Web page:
B2B vs. B2C eCommerce: What's the difference and why does it matter?
Read on the learn how B2B eCommerce differs from "traditional" B2C eCommerce, and why it matters for your B2B sales.
When you think of eCommerce, what probably comes to mind is the classic Business-to-Consumer (B2C) experience we all enjoy when we shop online. We can filter our searches, add products to a shopping cart, checkout, and we’re done. The hardest part is waiting on our delivery or driving to pick up our order.
But what about Business-to-Business (B2B) industries that involve massive volumes of products and orders, complex specifications, and the high-stakes risk of missing a shipping deadline?
At a basic level, the biggest difference between B2C and B2B is the targeted customer. When it comes to eCommerce, there are unique differences (and similarities), requirements, and best practices to consider for your B2B or B2C experience.
B2C eCommerce UX Best Practices
B2C eCommerce platforms are a well-established, direct-sales platform for many companies. Today’s consumers have come to expect a seamless digital experience with personalized content, an intuitive interface, and ease of use. Online giant Amazon is often cited as the benchmark for eCommerce and the pressure is on for businesses to provide a similar experience.
The B2C experience is an essential foundation for any eCommerce strategy so you can meet customer demands and expectations and keep up with the competition.
Standard B2C eCommerce features often include:
- Filtered and sorted search
- Shopping cart / buy now feature
- Customer reviews
- Emotion-driven copy
- UI-focused interface
- Detailed product pages
- Guest checkout option
- Loyalty programs
- Typical self-service features
- Order history
- Saved payment methods
B2C eCommerce innovation continues at a fast rate. Some of the top trends we are seeing include a focus on personalization and support for international eCommerce expansion.
B2B eCommerce UX Best Practices
B2B eCommerce is quickly becoming a major advantage for companies in all industries and of all sizes. Customer expectations, as well as shrinking margins, are forcing B2B companies to venture online in order to remain competitive. In fact, B2B is one of the fastest-growing segments for both new and established companies.
Although B2C and B2B eCommerce UX requirements share some fundamental components, the B2B companies often have unique requirements an eCommerce solution must be able to handle, such as:
- Complex or custom pricing structures
- Vast numbers of products and configurations
- Sophisticated planning
- Shipping date availability
- Multiple channels
- Integration to back-end systems
- Security and business rules
For the B2B eCommerce user experience, the customer purchasing process is less emotional and more logical. It can involve one person, or a group of decision makers. Your customers are not only seeking the best prices, but the most reliable vendor to complete their supply chain.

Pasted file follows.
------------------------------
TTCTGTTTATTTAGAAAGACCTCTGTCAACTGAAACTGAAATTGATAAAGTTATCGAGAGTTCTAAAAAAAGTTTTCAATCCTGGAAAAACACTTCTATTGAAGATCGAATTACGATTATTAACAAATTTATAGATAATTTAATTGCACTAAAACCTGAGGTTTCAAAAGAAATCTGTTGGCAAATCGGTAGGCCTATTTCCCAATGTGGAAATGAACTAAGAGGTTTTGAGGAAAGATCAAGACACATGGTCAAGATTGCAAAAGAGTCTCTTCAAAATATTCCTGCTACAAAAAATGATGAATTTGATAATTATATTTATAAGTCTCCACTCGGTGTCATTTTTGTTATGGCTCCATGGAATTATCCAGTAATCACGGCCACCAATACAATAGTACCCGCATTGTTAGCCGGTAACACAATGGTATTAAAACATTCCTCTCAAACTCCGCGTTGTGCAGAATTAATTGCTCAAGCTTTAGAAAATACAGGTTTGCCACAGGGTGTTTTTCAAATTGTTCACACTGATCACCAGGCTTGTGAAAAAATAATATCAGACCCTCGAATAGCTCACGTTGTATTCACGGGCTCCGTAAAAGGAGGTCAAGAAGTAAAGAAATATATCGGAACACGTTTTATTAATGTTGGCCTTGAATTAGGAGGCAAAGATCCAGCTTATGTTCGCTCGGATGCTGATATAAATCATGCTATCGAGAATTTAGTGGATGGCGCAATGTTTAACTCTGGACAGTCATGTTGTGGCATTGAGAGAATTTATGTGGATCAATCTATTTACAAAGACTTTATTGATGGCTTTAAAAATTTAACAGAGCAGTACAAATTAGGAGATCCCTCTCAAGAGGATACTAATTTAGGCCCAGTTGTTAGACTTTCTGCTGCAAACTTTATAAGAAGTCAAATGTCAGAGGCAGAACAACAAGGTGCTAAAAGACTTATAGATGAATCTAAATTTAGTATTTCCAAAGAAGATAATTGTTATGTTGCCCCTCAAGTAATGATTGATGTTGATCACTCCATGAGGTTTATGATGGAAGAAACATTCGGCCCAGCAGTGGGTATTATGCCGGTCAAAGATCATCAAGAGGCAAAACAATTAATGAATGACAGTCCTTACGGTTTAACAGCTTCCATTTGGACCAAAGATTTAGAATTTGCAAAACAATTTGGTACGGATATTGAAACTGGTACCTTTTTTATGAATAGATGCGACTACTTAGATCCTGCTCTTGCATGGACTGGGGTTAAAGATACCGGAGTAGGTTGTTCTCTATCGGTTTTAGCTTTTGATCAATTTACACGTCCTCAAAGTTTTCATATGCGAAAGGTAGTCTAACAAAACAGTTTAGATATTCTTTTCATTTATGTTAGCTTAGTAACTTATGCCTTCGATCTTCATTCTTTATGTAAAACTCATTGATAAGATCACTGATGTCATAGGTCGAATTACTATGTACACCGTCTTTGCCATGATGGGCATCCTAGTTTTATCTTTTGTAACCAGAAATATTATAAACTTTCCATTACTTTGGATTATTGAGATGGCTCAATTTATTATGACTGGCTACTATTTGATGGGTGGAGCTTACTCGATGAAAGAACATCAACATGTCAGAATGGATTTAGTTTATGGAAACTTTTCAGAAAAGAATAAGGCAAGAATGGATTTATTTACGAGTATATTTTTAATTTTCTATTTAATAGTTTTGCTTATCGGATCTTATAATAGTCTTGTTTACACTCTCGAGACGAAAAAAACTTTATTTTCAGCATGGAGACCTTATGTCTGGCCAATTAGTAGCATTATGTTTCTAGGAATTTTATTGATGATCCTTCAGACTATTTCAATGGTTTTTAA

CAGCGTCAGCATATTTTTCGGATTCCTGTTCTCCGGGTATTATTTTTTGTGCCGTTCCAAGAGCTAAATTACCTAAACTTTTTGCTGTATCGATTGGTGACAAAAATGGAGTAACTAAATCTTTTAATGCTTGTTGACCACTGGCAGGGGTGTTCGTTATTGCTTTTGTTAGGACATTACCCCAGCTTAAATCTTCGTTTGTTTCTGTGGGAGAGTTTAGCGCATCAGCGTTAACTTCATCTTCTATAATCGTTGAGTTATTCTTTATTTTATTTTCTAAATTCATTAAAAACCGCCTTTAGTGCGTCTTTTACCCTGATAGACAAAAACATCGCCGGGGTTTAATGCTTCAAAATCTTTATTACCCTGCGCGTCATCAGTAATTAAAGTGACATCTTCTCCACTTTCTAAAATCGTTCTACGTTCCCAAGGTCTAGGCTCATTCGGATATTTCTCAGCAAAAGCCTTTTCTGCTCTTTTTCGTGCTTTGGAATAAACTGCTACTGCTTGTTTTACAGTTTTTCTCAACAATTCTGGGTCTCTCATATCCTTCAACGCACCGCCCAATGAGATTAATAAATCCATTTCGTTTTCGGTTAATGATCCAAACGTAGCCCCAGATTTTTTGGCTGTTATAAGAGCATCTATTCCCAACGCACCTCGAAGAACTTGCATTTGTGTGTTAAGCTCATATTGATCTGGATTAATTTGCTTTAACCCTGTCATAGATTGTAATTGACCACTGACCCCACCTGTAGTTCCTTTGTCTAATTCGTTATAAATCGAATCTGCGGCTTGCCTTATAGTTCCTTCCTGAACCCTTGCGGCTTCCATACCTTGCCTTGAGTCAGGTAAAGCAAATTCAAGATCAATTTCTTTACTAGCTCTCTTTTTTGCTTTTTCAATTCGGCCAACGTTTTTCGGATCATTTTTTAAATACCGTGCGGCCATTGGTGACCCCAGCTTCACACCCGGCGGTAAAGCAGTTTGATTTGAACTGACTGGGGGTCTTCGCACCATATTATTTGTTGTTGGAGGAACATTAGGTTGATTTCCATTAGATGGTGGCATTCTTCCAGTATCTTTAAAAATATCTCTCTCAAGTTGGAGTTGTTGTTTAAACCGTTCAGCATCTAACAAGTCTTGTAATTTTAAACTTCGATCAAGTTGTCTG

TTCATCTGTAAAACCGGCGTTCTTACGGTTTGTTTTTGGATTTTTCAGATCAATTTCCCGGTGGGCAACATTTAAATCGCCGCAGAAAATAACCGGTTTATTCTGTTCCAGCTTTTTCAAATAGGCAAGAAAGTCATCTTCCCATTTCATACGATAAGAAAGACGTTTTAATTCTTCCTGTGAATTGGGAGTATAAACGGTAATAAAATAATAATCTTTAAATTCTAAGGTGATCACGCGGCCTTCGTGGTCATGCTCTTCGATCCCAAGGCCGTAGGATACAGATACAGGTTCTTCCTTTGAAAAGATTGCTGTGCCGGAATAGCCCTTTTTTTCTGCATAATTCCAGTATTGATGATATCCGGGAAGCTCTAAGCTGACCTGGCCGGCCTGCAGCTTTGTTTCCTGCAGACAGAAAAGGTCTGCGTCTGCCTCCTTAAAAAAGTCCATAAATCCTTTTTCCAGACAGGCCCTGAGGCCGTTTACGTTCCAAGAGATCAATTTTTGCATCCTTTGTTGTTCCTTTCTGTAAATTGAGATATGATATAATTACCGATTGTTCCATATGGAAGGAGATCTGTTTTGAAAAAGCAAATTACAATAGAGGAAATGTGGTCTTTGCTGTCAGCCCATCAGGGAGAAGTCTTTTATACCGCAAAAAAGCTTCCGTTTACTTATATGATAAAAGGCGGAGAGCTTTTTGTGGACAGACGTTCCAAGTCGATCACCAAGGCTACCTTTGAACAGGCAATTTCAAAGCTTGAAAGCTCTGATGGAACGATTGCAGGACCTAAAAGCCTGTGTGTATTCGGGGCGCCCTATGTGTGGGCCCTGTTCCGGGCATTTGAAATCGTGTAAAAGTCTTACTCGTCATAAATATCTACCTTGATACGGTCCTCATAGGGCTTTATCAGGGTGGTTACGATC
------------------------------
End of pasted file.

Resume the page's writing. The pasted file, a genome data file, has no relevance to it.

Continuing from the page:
Depending on your industry, your eCommerce experiences may look different from traditional B2C. But for many industries, such as wholesale, it can be helpful to your customers to mimic the B2C experience where it makes sense, and provide expanded capabilities, including:
- Secure login
- Business and user-based rules and logic
- Custom, personalized pricing structures
- Custom views and ordering processes
- Online quote requests
- Advanced self-service features such as real-time inventory visibility
Capitalizing on B2B eCommerce
Nearly all industries, whether B2B or B2C, are embracing eCommerce and the shift to digital experiences. In the B2B world, we are at a critical juncture where early adopters can leapfrog their competition. eCommerce investments today can translate into real competitive advantage that drives revenues tomorrow.
One example of the advantages B2B eCommerce provides is the ability to empower your customers with self-service. This eliminates the restriction of doing business only during office hours and is a huge benefit for employees as well. Today’s customers want the freedom of independent transactions, such as reordering without having to talk to a salesperson. And as a seller, you can reduce costs without compromising the customer experience.
Another advantage of B2B eCommerce is the opportunity to educate customers and guide them through product configuration. Leading B2B platforms in manufacturing often support user-friendly configurators to quickly build customized products and capture customer preferences for future marketing campaigns.
With an integrated B2B eCommerce platform, you can connect and leverage data across ERP, CRM, inventory, and marketing to elevate your insights, identify trends, and provide a more personalized experience for every customer.
The New Potential for B2B eCommerce
Want to learn more about the power of B2B eCommerce? Download our white paper, The New Potential in B2B eCommerce. You will learn how your company can optimize and expand your distribution channels, empower your customers with self-service, and make complex selling easier. And, of course, our experts are always here to answer questions and help you explore your options.
Give us a call or contact us today to get started on your B2B eCommerce requirements planning.